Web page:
“How has the omnipresence of video recording equipment affected police behaviour linked to the use of force as any person can now directly publish such recordings on the social network? ” This is the question that the investigation published by the British Journal of Criminology and carried out by Gregory R. Brown, police officer and doctoral researcher in the Department of Sociology and Anthropology of Carleton University (Canada) aimed to answer .
The initial hypothesis is that the relationship between the police and the public has been conditioned by three technology-related factors: the proliferation of appliances which can be used to record, the involvement of a large segment of the population in so-called ‘citizen journalism’ and the proliferation of new sources of media where the public can publish such content. This has meant that the task of the police is now much more visible and that officers feel that they are permanently being observed and questioned when using force during an intervention.
In order to find out the extent of this perception among police officers, Brown used a double methodology, quantitative and qualitative. For the quantitative part, 231 police officers were interviewed (129 from Toronto and 102 from Ottawa), who had to have had at least 10 years’ experience of patrolling urban areas. For the qualitative part, 20 semi-structured interviews were done with 20 of these officers (10 from each city), as well as other interviews with political and union leaders, chiefs of police and and experts in the use of police force. This fieldwork was done between the end of 2012 and the start of 2013.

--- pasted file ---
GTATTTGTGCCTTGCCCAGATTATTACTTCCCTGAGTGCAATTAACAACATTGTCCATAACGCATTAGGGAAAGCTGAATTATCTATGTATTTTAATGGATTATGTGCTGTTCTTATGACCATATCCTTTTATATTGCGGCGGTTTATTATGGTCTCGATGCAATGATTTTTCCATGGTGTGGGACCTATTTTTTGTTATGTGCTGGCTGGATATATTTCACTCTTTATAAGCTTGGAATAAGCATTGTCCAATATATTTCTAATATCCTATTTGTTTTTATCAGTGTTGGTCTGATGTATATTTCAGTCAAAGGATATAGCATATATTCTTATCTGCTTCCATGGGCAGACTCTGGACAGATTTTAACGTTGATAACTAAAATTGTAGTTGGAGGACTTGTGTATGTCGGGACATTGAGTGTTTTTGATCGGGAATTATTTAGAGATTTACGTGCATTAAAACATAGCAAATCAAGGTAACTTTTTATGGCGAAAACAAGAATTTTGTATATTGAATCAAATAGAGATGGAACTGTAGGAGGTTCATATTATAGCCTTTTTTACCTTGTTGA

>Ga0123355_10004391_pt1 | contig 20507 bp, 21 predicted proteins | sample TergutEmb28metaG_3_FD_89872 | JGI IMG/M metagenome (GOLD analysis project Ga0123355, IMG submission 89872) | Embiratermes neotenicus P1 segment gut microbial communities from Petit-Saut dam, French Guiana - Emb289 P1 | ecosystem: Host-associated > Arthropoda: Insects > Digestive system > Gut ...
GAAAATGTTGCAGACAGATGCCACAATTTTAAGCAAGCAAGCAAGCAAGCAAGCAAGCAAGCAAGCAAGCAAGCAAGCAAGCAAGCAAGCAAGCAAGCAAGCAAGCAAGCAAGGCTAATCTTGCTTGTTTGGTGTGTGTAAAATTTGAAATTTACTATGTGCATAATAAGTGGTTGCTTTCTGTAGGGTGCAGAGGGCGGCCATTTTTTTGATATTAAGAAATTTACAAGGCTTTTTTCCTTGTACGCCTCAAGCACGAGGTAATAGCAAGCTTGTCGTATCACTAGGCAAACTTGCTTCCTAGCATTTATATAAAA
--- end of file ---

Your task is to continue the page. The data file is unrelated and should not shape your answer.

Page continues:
The results were clear enough in most cases.
- 94% of the police officers stated that they were aware of having been recorded by citizens while they were doing their work (only 6% stated that this was the case before 2000).
- Over half gave the highest mark possible to their worry about being concerned at any moment while doing their police tasks.
- Nearly 70% of the officers said that often or very often video recordings were a main source of conversations at work.
- 74% of participants interviewed said that they had changed their approach in some way because of the possibility that they might be recorded, and for 128 of these officers these changes were related to interventions involving the use of force.
These quantitative results were ratified in all cases with qualitative information obtained via interview.
 Brown, G . (2016). The Blue Line on Thin Ice. Police Use of Force Modifications in the Era of Cameraphones and YouTube. British Journal of Criminology, 56 (2). Pàg. 293-312. DOI:10.1093/bjc/azv052